In this discussion we will review the dynamics and patterns of online abuse on social networks. How does a minor scuffle so quickly become an avalanche of online harassment? Why are women, people of color, and the queer and trans community disproportionately targeted? What are steps we can take to build safe spaces on the internet? A killfile or block button is no longer a sufficient tool to prevent abuse and the common advice “don’t feed the troll” ignores the contemporary climate of online abuse. We will discuss tactics to minimize online abuse and the potential for structural change.
Panelists: Erin Kissane, Sydette Harry and Melissa Gira Grant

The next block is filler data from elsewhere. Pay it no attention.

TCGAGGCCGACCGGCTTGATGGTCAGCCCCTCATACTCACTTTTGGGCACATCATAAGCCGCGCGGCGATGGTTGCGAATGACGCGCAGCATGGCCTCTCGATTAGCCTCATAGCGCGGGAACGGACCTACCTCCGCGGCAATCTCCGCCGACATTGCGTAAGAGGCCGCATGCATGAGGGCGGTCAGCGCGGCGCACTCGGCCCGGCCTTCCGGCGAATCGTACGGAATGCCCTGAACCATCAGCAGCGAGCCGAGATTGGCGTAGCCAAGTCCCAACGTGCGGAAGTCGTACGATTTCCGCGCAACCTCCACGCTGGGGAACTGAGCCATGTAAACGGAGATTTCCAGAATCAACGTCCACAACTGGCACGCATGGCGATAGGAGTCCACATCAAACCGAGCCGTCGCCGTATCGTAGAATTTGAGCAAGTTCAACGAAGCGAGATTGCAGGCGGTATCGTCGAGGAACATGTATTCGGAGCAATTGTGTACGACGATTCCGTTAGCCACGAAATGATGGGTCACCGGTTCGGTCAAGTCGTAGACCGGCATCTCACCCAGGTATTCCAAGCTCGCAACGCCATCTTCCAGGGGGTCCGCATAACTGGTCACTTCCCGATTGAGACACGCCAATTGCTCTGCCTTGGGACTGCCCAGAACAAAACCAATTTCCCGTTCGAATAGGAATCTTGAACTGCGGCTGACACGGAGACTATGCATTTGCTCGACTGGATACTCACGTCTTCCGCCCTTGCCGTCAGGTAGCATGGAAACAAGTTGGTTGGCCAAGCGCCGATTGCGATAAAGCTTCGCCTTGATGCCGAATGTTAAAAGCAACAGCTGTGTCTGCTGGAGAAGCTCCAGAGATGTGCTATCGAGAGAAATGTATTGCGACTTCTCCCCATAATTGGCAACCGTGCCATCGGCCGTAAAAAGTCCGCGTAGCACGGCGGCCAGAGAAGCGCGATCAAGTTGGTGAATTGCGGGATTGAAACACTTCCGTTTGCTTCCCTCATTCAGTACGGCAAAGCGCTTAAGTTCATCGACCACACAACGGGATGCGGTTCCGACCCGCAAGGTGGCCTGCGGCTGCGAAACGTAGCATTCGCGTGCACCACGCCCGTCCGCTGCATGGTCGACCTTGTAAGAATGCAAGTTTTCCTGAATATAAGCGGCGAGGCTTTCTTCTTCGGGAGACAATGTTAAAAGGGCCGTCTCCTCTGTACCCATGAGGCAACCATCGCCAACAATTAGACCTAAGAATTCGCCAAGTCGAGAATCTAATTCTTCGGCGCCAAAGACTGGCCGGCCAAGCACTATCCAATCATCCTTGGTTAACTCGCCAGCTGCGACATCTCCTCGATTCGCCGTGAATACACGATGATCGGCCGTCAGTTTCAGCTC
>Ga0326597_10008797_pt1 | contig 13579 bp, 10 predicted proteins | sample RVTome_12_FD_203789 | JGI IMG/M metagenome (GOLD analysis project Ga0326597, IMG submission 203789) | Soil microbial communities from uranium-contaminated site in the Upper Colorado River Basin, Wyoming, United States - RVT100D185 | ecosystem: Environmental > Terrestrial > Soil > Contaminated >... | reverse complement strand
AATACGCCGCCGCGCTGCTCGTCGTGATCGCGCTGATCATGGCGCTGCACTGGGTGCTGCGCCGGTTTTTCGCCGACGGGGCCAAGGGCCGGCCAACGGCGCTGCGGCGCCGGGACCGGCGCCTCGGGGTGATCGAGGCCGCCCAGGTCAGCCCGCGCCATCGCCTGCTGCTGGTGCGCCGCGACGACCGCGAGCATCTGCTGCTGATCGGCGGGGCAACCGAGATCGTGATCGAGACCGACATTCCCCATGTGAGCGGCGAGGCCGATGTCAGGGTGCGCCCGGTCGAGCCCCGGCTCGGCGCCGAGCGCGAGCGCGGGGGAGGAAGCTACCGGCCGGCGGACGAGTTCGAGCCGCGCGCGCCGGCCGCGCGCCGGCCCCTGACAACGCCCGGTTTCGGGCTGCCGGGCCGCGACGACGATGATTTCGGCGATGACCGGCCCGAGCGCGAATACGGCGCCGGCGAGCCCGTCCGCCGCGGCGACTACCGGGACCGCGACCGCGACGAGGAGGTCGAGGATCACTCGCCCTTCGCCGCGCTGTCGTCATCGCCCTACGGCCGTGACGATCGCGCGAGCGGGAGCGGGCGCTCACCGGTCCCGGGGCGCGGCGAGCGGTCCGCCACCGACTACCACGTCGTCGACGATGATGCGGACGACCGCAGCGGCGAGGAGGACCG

This discussion will consider topics related to what MIT professor Rosalind Picard calls “affective computing,” emotion recognition in artificial intelligence and the use of technology to simulate empathy or respond to mood. Sensors in automobiles might respond to a stressed out driver with softer light or upbeat music. Commercial surveillance applications increasingly measure facial movements to profile the reactions of customers. Meanwhile data is collected on social networks for engineering relationships. A team of social media researchers recently proposed an “early breakup warning system” for Twitter that is possible with just public availably data. Affective computing is automating the largely undervalued and often gendered work known as “emotional labor.” A nanny, waitress, community manager, journalist, administrator assistant, or counselor is subject to the fallacious conflation of “doing what she loves” and labor, and therefore often underpaid for her services.